One of my favorite classes to teach these days is my fairly new one called "Space and Place in the Global United States".  This is the third time I've taught it and I believe it will be the best.  I've slowly wrestled formidable mountains of spatial theory into something I can make functional for the students--while still managing to fit in coverage of everything from historical patterns of Vietnamese settlement in New Orleans to the first performance of "4'33" to the enduring cultural and regional significance of the taquachito.  It is a fun class to teach, and the diversity and quality of the student research projects at the end makes the often grueling semester worthwhile.

The class starts out by taking a look at a collection of my photos of migrant spaces in North Carolina and Virginia (and a few from Nashville).  It occurred to me that I never linked through to the site maintained by the Digital Scholarship Lab at the University of Richmond.  Here is the site

This gives me a chance to sing the praises of the Digital Scholarship Lab, which did an amazing job on this site as they have on their other projects (which are quite different).  I actually developed the class initially as part of the Tocqueville Seminar at the University of Richmond in 2010, so this has been a very fruitful relationship overall.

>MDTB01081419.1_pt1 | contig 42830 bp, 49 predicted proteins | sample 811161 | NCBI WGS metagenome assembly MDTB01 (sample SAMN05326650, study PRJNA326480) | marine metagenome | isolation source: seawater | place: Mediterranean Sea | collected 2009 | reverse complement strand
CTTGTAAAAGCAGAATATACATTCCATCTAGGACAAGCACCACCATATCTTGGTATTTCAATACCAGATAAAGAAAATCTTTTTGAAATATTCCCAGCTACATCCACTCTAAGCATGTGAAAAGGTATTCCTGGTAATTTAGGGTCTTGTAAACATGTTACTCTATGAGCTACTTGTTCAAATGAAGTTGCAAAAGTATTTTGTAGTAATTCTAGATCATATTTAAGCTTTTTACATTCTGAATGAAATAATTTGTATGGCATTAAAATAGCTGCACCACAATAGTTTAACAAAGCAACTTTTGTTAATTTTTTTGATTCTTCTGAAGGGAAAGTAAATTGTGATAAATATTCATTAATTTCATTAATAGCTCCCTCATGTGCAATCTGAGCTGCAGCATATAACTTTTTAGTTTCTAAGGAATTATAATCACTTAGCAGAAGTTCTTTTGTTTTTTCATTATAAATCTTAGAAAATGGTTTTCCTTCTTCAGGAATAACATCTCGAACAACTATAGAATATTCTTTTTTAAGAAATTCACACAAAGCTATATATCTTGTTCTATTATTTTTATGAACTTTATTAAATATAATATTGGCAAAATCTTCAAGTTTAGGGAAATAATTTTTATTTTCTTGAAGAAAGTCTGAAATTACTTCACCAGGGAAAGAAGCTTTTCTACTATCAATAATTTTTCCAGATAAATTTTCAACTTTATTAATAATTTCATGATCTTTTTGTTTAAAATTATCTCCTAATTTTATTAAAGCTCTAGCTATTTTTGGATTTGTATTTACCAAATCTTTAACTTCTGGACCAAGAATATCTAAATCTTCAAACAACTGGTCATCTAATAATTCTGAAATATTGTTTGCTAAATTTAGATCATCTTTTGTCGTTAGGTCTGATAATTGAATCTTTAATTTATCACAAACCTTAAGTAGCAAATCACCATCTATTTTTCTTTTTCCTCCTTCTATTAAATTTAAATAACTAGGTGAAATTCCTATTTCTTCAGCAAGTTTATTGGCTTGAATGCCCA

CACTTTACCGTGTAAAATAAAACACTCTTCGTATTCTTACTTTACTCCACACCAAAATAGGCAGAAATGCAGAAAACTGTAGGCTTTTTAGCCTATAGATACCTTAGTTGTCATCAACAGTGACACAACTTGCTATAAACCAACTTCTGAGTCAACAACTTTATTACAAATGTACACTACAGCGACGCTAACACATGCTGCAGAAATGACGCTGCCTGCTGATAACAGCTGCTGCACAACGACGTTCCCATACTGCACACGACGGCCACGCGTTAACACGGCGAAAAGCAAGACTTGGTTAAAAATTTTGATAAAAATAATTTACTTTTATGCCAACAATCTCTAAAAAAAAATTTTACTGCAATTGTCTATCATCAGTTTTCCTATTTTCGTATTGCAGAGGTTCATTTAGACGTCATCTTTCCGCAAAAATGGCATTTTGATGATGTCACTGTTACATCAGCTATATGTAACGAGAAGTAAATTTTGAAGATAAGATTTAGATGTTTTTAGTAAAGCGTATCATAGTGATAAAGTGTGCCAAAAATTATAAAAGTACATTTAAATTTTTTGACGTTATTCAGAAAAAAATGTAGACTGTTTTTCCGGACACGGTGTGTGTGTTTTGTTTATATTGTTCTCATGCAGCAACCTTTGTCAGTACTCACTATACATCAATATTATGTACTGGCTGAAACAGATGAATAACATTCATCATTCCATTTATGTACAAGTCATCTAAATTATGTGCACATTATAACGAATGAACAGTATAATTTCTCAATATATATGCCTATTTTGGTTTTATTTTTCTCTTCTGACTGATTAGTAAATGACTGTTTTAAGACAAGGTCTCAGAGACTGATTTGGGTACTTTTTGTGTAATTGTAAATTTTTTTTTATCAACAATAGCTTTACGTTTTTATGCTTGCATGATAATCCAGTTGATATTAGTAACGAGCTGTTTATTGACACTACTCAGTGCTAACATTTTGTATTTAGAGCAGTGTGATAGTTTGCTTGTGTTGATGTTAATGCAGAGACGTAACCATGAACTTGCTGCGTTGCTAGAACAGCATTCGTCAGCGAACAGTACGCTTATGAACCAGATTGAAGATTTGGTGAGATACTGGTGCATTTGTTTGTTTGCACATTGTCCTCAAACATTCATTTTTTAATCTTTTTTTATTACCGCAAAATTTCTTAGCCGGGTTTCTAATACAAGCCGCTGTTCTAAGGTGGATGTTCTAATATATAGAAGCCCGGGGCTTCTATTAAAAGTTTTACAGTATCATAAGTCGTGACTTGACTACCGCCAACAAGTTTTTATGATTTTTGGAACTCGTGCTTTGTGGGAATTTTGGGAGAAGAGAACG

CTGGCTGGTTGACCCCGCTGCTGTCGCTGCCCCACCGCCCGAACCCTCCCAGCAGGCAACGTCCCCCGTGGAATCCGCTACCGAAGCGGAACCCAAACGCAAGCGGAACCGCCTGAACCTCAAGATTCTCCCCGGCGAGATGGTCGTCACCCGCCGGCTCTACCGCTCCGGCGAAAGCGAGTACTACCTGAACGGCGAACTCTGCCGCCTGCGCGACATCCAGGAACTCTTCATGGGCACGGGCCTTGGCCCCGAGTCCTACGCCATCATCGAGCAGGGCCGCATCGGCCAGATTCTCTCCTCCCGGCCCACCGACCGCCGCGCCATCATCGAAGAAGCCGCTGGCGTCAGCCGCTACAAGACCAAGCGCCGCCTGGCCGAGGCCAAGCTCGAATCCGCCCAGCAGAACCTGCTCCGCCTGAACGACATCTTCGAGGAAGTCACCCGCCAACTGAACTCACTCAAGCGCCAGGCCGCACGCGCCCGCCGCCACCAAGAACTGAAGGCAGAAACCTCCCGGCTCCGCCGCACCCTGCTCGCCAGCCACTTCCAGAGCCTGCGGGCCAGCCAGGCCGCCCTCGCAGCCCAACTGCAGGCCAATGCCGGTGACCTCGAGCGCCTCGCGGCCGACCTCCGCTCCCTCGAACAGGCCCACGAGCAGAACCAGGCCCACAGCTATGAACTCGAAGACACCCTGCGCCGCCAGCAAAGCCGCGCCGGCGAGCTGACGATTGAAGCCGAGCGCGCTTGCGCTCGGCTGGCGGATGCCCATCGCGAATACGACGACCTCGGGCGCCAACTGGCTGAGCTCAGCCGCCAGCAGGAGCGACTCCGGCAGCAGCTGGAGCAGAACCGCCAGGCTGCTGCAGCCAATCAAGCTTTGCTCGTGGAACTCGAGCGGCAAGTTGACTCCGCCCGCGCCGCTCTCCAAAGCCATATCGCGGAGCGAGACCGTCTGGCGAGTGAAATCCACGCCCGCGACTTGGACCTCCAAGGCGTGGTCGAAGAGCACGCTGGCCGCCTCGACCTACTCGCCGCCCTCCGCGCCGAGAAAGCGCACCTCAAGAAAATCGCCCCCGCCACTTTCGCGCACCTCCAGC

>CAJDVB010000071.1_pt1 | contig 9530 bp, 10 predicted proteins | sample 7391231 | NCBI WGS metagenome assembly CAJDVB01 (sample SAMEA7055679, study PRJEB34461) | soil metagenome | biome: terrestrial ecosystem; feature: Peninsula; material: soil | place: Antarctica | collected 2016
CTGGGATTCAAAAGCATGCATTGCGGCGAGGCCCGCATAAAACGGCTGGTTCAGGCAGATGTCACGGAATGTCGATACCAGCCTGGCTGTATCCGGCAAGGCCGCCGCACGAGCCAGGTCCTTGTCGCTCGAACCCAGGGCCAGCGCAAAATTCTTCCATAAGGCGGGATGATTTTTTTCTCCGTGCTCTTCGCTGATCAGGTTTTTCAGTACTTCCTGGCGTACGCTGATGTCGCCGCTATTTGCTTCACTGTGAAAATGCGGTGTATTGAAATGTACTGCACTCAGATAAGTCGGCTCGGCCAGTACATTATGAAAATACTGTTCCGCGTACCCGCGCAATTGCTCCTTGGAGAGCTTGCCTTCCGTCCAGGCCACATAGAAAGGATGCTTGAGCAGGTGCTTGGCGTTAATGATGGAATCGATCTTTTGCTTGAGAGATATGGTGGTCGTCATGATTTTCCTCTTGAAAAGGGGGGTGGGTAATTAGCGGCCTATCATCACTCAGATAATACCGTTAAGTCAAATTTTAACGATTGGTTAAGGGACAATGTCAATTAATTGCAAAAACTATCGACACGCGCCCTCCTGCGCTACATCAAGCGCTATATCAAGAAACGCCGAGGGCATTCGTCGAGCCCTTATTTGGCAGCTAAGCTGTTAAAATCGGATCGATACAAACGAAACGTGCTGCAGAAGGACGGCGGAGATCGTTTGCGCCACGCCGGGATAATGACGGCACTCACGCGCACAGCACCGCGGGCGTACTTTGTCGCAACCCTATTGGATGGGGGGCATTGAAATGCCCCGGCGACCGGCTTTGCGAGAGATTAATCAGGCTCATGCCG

Thinking of "4'33", I wanted to mention that last year, the student response to hearing "4'33" when we studied soundscape and the conenctions between silence/noise/music and other issues was almost unbelievably hostile. I wasn't totally surprised, but it was a bit intense.  I am hoping that perhaps fortifying them with Kay Larson's concise article in the most recent issue of Buddhadharma might mitigate the impact a bit.  We'll see.

Since you can read just an excerpt online if you are not a subscriber, you might as well just buy her new book on John Cage, it is worth reading in full.


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